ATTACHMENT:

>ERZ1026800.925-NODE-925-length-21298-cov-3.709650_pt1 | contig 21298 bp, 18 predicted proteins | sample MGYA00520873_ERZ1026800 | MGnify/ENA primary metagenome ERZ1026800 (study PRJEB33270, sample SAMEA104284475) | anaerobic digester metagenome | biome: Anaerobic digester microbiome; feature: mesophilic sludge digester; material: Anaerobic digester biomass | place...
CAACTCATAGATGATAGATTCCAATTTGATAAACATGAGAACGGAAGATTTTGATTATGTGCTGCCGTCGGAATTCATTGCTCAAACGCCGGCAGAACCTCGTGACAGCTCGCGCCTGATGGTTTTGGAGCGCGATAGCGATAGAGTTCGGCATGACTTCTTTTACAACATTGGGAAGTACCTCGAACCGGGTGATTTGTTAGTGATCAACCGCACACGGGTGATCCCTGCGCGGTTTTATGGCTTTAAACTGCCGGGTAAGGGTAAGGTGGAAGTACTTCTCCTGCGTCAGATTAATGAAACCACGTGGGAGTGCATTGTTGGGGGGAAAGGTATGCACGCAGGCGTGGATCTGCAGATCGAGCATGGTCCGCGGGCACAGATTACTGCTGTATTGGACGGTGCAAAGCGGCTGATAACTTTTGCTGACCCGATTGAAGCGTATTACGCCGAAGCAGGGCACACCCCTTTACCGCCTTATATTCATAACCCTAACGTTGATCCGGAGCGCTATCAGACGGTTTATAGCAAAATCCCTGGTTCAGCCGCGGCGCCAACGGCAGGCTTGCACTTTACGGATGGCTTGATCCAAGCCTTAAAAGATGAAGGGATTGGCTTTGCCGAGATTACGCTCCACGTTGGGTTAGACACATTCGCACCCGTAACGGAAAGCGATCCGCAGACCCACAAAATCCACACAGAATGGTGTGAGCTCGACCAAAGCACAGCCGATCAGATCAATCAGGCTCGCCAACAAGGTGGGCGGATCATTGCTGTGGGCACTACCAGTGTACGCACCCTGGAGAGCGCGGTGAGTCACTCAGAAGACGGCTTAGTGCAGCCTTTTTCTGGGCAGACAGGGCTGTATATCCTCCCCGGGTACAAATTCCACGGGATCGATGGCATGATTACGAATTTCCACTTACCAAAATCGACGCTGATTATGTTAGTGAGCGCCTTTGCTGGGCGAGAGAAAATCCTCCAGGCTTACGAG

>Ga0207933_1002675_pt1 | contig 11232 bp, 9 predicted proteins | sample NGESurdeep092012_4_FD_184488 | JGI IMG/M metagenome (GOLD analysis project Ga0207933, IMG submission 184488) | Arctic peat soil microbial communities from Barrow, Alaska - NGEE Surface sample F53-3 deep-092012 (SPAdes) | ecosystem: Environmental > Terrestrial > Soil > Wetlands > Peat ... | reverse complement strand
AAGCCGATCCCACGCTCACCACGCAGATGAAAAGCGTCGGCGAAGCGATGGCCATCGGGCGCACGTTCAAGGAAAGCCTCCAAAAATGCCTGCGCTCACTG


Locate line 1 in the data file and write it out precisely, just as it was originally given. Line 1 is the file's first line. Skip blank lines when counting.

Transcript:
>ERZ1026800.925-NODE-925-length-21298-cov-3.709650_pt1 | contig 21298 bp, 18 predicted proteins | sample MGYA00520873_ERZ1026800 | MGnify/ENA primary metagenome ERZ1026800 (study PRJEB33270, sample SAMEA104284475) | anaerobic digester metagenome | biome: Anaerobic digester microbiome; feature: mesophilic sludge digester; material: Anaerobic digester biomass | place...